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NLWA member censured over comments to Veolia critics

A controversial councillor on the North London Waste Authority (NLWA) has lost his appeal against being censured for insulting two pro-Palestinian activists who criticised waste firm Veolia.

Brian Coleman

Brian Coleman, left, was ordered to apologise by Barnet council’s standards committee over emails sent in his role as its representative on the NLWA, having been censured for failing to treat others with respect under a code of conduct then in force.

Ron Cohen, a member of the public, wrote to Cllr Coleman to protest against a bid for an NWLA contract from Veolia Environmental Services UK because of the group’s waste contracts in Israel.

Cllr Coleman replied that he would “not entertain this anti-Israel nonsense”.

When Mr Cohen revealed himself to be an Israeli and said he supposed Cllr Coleman would “entertain an illegal occupation”, the councillor accused him of disloyalty to his country.

Another member of the public, Charlotte Jago, emailed in similar terms and Cllr Coleman described her message as “another cut and paste anti-Israel email duly ignored”.

When Dr Jago protested about Coleman’s remarks to NWLA chair Clyde Loakes and to Barnet’s then leader, the late Lynne Hillan, she received a further response from Coleman which said: “And I will continue to ignore this campaign from you and other anti-Zionists. In my book anti Zionism is just a modern form of anti-Semitism. I suppose 70 years ago you would have been in the Blackshirts”.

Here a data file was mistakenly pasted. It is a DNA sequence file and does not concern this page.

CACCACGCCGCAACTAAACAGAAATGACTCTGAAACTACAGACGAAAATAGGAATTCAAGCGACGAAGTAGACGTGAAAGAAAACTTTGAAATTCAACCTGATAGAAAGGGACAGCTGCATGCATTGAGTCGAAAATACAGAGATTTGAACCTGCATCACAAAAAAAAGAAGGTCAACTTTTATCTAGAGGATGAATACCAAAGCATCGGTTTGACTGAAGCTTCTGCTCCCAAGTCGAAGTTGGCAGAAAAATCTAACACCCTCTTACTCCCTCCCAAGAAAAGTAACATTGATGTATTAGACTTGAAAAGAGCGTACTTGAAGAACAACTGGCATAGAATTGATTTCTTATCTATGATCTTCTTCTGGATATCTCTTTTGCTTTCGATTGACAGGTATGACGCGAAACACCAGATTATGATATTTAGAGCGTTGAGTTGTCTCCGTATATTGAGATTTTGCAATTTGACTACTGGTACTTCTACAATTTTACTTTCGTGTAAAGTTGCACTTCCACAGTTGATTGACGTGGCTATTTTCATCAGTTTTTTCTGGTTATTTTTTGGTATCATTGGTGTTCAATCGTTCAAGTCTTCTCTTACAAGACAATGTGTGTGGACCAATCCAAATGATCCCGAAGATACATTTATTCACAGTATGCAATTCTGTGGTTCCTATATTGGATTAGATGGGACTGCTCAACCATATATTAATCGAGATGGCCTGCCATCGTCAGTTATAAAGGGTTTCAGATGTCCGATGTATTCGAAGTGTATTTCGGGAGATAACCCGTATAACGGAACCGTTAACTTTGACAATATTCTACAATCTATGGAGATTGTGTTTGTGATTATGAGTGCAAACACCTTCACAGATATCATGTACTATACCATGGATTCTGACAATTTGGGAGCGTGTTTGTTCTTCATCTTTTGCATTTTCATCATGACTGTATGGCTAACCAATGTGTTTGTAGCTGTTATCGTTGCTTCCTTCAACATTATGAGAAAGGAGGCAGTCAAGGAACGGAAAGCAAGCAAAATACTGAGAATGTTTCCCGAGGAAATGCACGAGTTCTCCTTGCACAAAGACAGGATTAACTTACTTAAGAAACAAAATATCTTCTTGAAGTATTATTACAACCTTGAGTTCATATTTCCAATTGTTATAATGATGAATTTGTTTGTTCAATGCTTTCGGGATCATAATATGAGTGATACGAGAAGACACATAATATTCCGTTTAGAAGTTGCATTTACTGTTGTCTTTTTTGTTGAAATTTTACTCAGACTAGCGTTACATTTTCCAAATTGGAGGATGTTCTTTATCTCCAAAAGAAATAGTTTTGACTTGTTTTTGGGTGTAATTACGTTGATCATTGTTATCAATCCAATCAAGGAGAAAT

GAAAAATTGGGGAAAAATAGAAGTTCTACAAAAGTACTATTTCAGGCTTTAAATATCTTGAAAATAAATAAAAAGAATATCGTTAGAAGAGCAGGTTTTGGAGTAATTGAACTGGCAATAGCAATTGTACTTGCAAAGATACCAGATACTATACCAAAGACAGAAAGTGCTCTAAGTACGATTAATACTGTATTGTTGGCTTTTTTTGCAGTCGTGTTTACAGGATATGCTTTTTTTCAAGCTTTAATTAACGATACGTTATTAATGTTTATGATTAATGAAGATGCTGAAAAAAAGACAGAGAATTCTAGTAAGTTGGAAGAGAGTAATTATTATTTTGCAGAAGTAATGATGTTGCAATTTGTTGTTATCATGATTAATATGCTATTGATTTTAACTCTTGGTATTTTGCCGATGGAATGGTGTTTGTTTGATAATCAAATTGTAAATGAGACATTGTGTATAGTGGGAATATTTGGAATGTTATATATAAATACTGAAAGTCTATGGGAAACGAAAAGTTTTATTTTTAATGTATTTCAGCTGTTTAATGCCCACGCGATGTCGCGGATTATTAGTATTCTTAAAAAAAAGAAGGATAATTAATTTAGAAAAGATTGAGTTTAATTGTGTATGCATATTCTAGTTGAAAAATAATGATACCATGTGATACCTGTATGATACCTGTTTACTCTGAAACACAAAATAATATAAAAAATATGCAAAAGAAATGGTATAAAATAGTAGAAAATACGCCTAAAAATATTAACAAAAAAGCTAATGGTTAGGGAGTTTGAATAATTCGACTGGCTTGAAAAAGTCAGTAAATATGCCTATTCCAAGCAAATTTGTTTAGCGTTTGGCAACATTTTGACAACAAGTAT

Coleman argued his remarks were protected against being found disrespectful because they were part of political debate, and were in any event made in private correspondence.

The tribunal considered whether the exchanges were political or “whether they were no more than expressions of abuse, annoyance and ill humour”.

It said Mr Cohen had been courteous and had been entitled to raise issues the issues concerned, but Cllr Coleman had “crossed the line into personal, offensive and insulting abuse which lacked any reflective content”.

His responses to Dr Jago were not political but “ill-tempered, irascible personal abuse”, it said.

The tribunal noted: “Both had the right to make the comments they did without being demeaned, abused and insulted for doing so by an elected representative, acting in their official capacity on behalf of the council.”

It also dismissed the argument that these were private insults since the correspondence went through Barnet’s system and was part of its record accessible under Freedom of Information legislation.

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